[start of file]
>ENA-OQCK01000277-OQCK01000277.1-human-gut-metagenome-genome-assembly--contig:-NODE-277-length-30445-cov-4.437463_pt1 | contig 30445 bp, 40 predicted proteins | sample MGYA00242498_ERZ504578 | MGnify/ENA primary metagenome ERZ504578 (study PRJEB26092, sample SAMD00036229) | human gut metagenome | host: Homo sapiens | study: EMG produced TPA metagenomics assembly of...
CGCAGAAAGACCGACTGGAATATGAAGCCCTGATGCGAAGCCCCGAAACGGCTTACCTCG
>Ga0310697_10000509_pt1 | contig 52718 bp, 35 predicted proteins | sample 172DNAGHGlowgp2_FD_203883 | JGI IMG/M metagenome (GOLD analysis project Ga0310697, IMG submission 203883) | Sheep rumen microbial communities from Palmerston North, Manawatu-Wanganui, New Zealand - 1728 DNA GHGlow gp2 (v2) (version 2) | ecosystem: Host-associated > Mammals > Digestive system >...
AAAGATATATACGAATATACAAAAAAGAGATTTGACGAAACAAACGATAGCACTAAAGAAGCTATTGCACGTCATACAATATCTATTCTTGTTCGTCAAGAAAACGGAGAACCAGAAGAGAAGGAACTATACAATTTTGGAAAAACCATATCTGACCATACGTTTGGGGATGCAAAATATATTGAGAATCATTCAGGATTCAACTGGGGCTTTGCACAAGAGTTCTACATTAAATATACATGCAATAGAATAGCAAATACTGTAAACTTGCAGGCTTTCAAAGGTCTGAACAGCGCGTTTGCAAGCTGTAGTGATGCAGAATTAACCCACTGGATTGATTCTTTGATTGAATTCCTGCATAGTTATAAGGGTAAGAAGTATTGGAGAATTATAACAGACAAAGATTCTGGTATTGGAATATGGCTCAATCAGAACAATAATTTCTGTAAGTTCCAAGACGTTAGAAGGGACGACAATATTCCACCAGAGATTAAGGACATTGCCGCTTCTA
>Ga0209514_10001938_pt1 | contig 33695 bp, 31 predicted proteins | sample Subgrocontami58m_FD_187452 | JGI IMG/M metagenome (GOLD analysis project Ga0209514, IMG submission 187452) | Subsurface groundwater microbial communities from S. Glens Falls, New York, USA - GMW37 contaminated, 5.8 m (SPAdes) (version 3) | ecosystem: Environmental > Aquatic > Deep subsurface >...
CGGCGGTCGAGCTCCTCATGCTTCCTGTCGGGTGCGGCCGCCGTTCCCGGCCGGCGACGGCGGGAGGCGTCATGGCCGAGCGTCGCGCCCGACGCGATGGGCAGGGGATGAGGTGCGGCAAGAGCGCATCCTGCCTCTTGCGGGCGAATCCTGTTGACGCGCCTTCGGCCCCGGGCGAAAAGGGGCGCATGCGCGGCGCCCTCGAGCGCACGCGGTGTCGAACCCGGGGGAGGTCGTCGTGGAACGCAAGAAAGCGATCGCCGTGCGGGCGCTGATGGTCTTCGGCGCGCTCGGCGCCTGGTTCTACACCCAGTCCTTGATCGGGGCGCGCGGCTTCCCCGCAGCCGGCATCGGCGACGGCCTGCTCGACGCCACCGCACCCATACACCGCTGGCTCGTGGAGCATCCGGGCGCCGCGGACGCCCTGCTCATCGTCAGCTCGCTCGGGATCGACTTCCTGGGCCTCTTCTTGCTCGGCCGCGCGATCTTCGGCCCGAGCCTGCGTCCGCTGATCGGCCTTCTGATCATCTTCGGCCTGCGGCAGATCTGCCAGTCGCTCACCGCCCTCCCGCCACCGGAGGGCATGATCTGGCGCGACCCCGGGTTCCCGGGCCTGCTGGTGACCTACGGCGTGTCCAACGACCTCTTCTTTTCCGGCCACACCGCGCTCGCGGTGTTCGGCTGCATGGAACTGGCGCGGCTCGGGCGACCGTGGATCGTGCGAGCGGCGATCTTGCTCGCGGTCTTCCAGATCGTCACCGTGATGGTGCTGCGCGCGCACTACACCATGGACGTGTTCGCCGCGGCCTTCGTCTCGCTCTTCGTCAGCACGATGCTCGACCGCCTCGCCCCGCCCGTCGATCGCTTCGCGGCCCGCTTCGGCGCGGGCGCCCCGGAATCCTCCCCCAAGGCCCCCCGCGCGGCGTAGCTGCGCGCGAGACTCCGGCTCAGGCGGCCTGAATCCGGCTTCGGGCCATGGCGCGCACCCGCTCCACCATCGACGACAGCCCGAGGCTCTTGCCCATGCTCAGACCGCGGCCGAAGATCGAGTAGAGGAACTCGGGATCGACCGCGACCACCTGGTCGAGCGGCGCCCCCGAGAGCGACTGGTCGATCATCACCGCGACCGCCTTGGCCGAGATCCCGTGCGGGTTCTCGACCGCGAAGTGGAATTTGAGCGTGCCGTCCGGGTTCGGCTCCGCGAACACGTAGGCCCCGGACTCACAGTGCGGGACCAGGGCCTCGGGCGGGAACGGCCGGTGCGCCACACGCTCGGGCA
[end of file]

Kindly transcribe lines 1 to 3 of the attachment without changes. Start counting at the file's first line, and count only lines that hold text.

>ENA-OQCK01000277-OQCK01000277.1-human-gut-metagenome-genome-assembly--contig:-NODE-277-length-30445-cov-4.437463_pt1 | contig 30445 bp, 40 predicted proteins | sample MGYA00242498_ERZ504578 | MGnify/ENA primary metagenome ERZ504578 (study PRJEB26092, sample SAMD00036229) | human gut metagenome | host: Homo sapiens | study: EMG produced TPA metagenomics assembly of...
CGCAGAAAGACCGACTGGAATATGAAGCCCTGATGCGAAGCCCCGAAACGGCTTACCTCG
>Ga0310697_10000509_pt1 | contig 52718 bp, 35 predicted proteins | sample 172DNAGHGlowgp2_FD_203883 | JGI IMG/M metagenome (GOLD analysis project Ga0310697, IMG submission 203883) | Sheep rumen microbial communities from Palmerston North, Manawatu-Wanganui, New Zealand - 1728 DNA GHGlow gp2 (v2) (version 2) | ecosystem: Host-associated > Mammals > Digestive system >...